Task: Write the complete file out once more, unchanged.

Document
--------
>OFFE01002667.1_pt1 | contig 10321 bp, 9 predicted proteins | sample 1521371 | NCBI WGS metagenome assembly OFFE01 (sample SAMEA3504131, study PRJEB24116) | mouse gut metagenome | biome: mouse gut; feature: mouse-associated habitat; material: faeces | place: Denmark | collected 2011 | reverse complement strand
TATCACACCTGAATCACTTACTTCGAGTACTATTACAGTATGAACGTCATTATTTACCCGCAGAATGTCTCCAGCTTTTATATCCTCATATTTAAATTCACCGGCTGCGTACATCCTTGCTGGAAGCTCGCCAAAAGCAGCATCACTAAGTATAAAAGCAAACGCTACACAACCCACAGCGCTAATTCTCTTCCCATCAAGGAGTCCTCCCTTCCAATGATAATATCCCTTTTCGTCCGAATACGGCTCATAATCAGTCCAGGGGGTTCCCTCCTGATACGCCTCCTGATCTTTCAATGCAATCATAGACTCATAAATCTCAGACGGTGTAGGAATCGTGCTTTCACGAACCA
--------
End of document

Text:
>OFFE01002667.1_pt1 | contig 10321 bp, 9 predicted proteins | sample 1521371 | NCBI WGS metagenome assembly OFFE01 (sample SAMEA3504131, study PRJEB24116) | mouse gut metagenome | biome: mouse gut; feature: mouse-associated habitat; material: faeces | place: Denmark | collected 2011 | reverse complement strand
TATCACACCTGAATCACTTACTTCGAGTACTATTACAGTATGAACGTCATTATTTACCCGCAGAATGTCTCCAGCTTTTATATCCTCATATTTAAATTCACCGGCTGCGTACATCCTTGCTGGAAGCTCGCCAAAAGCAGCATCACTAAGTATAAAAGCAAACGCTACACAACCCACAGCGCTAATTCTCTTCCCATCAAGGAGTCCTCCCTTCCAATGATAATATCCCTTTTCGTCCGAATACGGCTCATAATCAGTCCAGGGGGTTCCCTCCTGATACGCCTCCTGATCTTTCAATGCAATCATAGACTCATAAATCTCAGACGGTGTAGGAATCGTGCTTTCACGAACCA